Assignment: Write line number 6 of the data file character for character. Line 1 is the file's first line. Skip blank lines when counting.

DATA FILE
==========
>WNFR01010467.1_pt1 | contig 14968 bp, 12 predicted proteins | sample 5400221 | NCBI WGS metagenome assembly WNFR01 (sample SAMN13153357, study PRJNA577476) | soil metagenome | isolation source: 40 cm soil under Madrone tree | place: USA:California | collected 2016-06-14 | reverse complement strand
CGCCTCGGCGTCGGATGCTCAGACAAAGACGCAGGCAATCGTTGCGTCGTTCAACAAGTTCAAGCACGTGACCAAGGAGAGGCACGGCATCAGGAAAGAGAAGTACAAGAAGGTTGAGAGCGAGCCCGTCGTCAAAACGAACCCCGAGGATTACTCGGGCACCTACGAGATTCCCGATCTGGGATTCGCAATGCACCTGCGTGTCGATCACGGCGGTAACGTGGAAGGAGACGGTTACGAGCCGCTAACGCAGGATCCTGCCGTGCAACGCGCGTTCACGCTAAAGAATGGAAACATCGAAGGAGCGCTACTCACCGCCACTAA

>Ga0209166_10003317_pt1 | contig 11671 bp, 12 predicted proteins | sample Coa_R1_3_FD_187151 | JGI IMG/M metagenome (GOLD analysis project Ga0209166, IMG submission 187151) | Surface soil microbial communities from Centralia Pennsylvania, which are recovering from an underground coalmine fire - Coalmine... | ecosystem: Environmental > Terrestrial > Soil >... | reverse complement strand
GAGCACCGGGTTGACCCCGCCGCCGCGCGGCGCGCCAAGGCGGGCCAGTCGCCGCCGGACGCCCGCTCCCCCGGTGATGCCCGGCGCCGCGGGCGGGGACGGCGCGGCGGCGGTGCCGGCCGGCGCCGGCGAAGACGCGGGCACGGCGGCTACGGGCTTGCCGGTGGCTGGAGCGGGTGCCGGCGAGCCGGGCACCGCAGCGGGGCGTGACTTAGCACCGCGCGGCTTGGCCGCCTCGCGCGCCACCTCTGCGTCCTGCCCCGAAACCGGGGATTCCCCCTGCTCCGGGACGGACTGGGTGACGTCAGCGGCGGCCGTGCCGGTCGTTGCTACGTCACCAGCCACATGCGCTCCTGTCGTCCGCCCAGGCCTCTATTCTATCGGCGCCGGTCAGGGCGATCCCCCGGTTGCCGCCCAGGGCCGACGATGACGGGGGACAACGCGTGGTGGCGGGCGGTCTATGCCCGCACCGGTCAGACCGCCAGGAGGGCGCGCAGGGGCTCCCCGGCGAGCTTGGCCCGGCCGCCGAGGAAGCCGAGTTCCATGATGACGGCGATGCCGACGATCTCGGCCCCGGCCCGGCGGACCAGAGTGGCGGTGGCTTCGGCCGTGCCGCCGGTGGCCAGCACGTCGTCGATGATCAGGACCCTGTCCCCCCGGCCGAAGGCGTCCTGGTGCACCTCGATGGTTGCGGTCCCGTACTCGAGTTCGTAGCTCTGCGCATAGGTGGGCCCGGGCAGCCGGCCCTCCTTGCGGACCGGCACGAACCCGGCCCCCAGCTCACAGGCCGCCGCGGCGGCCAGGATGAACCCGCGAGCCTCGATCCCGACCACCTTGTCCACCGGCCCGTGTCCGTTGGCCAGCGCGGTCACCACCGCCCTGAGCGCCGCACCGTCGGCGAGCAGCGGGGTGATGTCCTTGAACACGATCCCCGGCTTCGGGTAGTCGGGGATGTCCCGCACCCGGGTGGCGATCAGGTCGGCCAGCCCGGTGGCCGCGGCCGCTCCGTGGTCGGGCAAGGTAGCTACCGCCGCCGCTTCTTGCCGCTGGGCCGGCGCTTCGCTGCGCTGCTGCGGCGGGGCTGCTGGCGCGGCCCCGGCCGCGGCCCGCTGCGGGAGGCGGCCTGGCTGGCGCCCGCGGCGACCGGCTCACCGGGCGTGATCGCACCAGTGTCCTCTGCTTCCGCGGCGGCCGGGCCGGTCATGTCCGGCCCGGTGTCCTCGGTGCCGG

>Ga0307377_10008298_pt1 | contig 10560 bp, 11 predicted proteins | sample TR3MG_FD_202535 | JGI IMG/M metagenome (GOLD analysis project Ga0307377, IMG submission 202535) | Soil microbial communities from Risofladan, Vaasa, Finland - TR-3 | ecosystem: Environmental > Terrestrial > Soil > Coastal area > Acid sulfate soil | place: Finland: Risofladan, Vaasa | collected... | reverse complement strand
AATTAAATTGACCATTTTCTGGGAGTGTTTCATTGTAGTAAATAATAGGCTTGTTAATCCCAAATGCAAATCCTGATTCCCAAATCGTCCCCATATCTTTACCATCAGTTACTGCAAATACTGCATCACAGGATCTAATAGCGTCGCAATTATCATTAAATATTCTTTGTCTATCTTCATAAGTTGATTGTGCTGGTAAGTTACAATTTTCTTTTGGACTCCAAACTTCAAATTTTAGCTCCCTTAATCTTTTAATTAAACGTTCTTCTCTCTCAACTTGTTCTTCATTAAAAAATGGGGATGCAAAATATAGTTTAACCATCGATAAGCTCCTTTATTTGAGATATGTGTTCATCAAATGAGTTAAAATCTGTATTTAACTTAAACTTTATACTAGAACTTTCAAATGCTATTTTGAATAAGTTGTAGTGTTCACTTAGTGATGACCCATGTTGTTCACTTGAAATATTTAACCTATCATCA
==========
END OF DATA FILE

AATTAAATTGACCATTTTCTGGGAGTGTTTCATTGTAGTAAATAATAGGCTTGTTAATCCCAAATGCAAATCCTGATTCCCAAATCGTCCCCATATCTTTACCATCAGTTACTGCAAATACTGCATCACAGGATCTAATAGCGTCGCAATTATCATTAAATATTCTTTGTCTATCTTCATAAGTTGATTGTGCTGGTAAGTTACAATTTTCTTTTGGACTCCAAACTTCAAATTTTAGCTCCCTTAATCTTTTAATTAAACGTTCTTCTCTCTCAACTTGTTCTTCATTAAAAAATGGGGATGCAAAATATAGTTTAACCATCGATAAGCTCCTTTATTTGAGATATGTGTTCATCAAATGAGTTAAAATCTGTATTTAACTTAAACTTTATACTAGAACTTTCAAATGCTATTTTGAATAAGTTGTAGTGTTCACTTAGTGATGACCCATGTTGTTCACTTGAAATATTTAACCTATCATCA